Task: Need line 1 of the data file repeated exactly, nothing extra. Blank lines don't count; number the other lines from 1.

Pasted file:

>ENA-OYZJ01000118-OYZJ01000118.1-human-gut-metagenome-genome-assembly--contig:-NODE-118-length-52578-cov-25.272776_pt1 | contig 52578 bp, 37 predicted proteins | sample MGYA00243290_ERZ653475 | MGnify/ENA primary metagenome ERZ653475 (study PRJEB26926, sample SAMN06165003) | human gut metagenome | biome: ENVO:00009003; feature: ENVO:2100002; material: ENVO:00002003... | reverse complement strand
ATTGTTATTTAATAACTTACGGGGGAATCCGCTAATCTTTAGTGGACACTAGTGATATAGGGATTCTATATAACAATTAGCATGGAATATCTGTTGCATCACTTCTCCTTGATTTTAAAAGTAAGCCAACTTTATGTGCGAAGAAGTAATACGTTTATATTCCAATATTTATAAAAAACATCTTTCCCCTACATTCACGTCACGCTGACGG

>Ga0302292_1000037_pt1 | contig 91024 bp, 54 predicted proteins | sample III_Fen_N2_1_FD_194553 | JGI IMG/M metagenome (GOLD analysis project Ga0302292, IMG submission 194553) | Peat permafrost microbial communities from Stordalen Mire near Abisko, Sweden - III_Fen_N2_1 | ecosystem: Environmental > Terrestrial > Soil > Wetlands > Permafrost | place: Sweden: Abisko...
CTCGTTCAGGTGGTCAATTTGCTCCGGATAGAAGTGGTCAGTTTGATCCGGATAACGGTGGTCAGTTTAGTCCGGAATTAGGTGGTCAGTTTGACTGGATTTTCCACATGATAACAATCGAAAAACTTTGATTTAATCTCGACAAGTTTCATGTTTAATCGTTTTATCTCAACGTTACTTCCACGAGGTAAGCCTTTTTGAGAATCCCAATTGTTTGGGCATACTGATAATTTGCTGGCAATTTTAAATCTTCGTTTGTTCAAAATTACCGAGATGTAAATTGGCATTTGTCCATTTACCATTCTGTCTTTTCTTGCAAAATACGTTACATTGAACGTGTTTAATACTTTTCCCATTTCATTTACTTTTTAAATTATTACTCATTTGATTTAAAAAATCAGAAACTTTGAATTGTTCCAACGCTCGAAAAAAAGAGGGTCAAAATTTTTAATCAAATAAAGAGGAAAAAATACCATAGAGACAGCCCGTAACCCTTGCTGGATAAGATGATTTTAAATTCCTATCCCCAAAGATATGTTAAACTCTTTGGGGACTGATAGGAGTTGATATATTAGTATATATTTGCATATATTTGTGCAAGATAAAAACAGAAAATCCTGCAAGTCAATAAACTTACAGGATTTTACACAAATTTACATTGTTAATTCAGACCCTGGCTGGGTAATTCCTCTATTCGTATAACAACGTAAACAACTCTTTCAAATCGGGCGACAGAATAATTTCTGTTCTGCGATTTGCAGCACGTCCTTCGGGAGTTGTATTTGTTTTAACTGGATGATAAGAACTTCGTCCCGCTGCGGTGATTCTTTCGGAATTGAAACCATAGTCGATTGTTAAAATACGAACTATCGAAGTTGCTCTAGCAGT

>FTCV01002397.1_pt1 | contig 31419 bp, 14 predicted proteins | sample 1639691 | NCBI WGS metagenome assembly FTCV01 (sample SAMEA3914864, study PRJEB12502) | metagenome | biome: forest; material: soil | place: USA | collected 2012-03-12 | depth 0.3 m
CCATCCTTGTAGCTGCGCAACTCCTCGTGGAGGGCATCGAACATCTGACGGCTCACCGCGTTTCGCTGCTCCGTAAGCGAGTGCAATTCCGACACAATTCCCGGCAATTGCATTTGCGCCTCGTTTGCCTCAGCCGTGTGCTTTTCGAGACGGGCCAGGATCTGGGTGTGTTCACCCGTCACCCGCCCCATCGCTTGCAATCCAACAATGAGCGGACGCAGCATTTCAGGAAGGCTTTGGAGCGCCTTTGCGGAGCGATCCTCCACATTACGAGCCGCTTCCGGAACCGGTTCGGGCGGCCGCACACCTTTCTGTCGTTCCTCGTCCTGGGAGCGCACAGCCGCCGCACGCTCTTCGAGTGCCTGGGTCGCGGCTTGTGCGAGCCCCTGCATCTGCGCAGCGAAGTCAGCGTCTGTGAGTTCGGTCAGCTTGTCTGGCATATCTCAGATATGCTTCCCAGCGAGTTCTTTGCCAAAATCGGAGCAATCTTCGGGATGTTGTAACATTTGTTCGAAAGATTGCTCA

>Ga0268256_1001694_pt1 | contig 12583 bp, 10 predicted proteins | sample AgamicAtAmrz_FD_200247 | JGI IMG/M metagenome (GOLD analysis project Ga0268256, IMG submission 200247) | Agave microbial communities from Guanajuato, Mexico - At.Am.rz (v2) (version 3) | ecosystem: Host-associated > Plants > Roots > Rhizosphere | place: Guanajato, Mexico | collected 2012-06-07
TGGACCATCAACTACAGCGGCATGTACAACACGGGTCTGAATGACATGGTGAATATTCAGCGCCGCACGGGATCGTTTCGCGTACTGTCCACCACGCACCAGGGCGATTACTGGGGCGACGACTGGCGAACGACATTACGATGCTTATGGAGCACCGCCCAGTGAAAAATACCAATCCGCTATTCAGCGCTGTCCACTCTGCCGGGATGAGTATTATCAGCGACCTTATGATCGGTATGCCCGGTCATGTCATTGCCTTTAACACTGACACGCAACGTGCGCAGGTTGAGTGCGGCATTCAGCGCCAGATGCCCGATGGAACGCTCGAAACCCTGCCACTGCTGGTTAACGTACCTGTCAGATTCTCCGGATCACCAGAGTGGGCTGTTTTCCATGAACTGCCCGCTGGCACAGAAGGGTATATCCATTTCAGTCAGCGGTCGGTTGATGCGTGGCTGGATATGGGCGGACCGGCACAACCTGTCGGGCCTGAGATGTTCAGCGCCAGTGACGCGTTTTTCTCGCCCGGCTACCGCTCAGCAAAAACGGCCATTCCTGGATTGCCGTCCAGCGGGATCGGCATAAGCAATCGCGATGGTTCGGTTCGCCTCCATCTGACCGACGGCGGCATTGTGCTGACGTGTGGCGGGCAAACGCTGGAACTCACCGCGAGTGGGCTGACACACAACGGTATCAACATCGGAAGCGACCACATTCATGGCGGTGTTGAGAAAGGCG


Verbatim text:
>ENA-OYZJ01000118-OYZJ01000118.1-human-gut-metagenome-genome-assembly--contig:-NODE-118-length-52578-cov-25.272776_pt1 | contig 52578 bp, 37 predicted proteins | sample MGYA00243290_ERZ653475 | MGnify/ENA primary metagenome ERZ653475 (study PRJEB26926, sample SAMN06165003) | human gut metagenome | biome: ENVO:00009003; feature: ENVO:2100002; material: ENVO:00002003... | reverse complement strand